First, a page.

We made a winter trip to Moab. We spent three days exploring Arches National Park. Captured two sunrises and the first light of dawn on the sandstone sculpture. We took several short hikes and find this a great place for families. Lots to see without going to far. Enjoy.
For more Utah National Parks, start here with Zion National Park.
What a beautiful place to visit. There are many wonderful views from the road, and incredible short hikes of a half mile to two miles. It is a great place for kids, the old and infirm to visit because of its accessibility.
Our first hike was a short trek to see Delicate Arch. The trail ended at this rock outcropping looking at Delicate Arch. The trail to the arch was too icy to hike, so we came here. I hiked up the slick rock to get a better shot, and looked back at Genie sitting here.
Here I look back down the trail we hiked.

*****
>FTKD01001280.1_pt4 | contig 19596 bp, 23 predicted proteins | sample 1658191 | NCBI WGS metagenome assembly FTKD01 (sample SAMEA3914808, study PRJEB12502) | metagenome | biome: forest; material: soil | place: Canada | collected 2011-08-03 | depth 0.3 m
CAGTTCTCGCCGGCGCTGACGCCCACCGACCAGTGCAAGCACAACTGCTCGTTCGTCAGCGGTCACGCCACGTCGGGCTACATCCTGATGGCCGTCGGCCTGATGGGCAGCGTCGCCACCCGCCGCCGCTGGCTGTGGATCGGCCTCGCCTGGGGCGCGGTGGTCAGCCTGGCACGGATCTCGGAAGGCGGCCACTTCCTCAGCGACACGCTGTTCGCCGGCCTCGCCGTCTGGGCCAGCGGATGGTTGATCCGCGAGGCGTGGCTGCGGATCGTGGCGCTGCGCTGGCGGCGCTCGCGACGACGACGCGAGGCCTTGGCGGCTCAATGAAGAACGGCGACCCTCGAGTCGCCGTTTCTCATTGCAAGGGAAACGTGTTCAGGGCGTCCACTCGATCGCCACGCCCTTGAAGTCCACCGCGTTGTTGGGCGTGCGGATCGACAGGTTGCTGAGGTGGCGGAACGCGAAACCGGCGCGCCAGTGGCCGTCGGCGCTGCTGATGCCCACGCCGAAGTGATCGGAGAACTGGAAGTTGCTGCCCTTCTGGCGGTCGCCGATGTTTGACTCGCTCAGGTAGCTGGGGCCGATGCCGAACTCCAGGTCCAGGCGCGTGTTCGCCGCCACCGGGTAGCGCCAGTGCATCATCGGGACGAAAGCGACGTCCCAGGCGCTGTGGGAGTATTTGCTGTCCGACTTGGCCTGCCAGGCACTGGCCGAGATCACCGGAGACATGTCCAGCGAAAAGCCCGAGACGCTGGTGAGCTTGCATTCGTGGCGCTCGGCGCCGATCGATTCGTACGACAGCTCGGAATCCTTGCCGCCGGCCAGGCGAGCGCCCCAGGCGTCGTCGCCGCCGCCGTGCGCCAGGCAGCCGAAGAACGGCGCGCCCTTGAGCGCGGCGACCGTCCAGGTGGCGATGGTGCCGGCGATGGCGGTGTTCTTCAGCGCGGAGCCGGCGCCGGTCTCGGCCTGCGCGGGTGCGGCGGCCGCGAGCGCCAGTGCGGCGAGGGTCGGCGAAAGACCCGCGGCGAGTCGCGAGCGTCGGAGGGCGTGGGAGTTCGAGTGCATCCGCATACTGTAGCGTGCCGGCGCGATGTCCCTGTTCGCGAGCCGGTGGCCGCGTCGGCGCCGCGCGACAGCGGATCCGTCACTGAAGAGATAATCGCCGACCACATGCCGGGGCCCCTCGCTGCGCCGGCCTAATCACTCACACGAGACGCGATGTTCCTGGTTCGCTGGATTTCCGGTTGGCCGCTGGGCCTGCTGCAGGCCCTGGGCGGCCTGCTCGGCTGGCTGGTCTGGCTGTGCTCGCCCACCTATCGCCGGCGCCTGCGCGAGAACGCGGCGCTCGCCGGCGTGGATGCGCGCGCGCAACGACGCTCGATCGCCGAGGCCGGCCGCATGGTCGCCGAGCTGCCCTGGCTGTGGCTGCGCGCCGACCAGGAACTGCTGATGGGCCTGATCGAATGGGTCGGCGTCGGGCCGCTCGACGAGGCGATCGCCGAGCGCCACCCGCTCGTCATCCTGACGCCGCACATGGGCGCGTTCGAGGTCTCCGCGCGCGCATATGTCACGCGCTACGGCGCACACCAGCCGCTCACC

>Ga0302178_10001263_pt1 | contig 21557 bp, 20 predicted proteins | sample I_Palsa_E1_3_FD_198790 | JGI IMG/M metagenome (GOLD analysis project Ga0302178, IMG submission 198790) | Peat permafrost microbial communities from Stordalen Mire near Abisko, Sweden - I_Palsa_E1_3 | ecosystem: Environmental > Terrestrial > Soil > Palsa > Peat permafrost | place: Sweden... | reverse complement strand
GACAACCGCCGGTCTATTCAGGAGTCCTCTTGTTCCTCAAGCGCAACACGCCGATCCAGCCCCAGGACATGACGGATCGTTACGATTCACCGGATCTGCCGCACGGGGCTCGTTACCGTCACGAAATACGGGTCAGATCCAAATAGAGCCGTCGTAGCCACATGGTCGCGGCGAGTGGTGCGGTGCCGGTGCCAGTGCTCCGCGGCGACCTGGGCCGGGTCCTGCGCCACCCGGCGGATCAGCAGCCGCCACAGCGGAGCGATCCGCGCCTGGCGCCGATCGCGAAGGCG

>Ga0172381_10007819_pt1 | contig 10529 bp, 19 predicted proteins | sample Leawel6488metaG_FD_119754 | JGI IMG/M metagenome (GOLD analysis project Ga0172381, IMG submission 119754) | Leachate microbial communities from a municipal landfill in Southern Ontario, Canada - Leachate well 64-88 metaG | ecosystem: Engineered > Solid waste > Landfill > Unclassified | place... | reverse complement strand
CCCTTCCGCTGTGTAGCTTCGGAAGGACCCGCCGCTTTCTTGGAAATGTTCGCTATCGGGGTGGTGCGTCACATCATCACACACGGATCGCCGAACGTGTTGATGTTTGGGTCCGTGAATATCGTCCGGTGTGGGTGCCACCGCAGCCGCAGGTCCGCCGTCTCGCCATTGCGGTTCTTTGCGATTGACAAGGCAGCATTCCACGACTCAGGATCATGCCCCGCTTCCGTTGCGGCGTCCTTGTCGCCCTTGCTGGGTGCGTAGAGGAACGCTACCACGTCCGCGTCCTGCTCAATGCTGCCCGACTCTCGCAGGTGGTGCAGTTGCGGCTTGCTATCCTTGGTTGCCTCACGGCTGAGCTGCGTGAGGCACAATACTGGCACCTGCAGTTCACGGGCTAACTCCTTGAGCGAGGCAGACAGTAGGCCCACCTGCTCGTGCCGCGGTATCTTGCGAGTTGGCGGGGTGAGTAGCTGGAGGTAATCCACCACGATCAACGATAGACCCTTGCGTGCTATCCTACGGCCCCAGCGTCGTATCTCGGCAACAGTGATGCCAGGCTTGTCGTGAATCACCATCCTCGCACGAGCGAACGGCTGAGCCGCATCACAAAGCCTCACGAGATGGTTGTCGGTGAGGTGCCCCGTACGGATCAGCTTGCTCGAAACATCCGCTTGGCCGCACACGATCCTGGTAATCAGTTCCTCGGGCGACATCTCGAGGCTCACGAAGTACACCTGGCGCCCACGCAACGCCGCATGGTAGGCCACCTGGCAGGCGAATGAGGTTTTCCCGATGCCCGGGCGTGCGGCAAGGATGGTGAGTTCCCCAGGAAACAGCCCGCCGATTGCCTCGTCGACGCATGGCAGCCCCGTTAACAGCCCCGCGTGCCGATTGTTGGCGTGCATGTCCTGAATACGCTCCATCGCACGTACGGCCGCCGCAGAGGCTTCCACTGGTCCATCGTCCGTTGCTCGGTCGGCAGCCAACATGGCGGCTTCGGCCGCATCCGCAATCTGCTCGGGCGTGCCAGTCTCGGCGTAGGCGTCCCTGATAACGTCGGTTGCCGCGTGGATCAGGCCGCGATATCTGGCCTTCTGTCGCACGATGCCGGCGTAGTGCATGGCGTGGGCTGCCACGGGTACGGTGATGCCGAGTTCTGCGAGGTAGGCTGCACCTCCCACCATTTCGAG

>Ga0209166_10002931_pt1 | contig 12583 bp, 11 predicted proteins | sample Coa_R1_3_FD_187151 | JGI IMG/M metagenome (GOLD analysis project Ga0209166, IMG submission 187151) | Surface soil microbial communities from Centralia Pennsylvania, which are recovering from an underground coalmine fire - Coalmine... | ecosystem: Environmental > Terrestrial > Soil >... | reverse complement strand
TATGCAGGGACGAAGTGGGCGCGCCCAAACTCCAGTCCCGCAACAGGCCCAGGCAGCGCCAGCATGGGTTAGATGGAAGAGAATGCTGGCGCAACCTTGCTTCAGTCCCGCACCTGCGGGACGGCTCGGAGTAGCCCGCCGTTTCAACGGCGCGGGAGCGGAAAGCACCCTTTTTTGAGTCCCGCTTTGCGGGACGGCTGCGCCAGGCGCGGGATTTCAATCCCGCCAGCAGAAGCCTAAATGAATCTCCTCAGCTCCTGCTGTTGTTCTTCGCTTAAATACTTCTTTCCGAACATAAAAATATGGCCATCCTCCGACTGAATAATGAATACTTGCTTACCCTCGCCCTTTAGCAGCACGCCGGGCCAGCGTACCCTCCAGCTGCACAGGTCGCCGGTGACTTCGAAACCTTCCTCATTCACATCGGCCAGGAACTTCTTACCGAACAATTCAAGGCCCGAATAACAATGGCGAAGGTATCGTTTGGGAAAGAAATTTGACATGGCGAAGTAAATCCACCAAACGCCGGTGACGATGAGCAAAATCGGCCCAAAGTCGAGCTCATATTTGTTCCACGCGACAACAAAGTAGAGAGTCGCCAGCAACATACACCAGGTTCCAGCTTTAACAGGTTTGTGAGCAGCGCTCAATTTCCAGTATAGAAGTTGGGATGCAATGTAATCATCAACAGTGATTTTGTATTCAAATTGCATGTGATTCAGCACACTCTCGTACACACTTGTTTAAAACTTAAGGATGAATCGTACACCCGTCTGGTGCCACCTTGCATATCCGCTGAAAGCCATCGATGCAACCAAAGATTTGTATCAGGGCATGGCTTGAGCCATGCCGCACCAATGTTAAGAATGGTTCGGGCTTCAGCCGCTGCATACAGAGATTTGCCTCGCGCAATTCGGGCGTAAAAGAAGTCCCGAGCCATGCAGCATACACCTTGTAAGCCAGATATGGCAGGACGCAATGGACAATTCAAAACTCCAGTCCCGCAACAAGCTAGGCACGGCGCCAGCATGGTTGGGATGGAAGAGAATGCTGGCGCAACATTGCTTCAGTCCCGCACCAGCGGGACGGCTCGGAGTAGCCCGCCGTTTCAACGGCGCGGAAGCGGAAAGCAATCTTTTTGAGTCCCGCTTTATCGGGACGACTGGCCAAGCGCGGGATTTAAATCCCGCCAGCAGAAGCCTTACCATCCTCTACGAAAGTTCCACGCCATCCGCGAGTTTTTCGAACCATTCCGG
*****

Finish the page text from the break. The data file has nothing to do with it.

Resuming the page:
With Delicate Arch in the background.
This is the view from the road.
I love taking pictures at first light
makes for incredible opportunities for photography
You can see the sunglow inside the arch with the early morning sun behind it.
Numerous arches are visible near the Windows
We came back again to get a closer view by hiking the short Windows trail. Incredible bang for the buck on a short hike.
Right beside the two Windows, you find Turret Arch. It is one of few that are taller than they are wide.
Gives you perspective on size
Our next hike was through Devils Garden to Landscape Arch
One of the biggest and oldest arches. As rock falls from the arch, it gets skinnier. One day, it will fall.
South side of the formations are snow free, but snow clings to the north side.
So named for the huge rock formations that look like walking down the street in NYC
We had named this formation the Three Wise Men, but the map calls them the Three Gossips.
We walked this trail from bottom to top. It follows a wash between the towering rocks. It is incredible to see the work the water does cutting through the rock.
Looking at the wear pattern in the wash, you can see the waves in the rock being exposed
We drove back across the park one last time after dawn, and caught some beautiful light.
Hard to believe this guy is still standing. In a geologic blink, it will crumble (maybe 500 years?)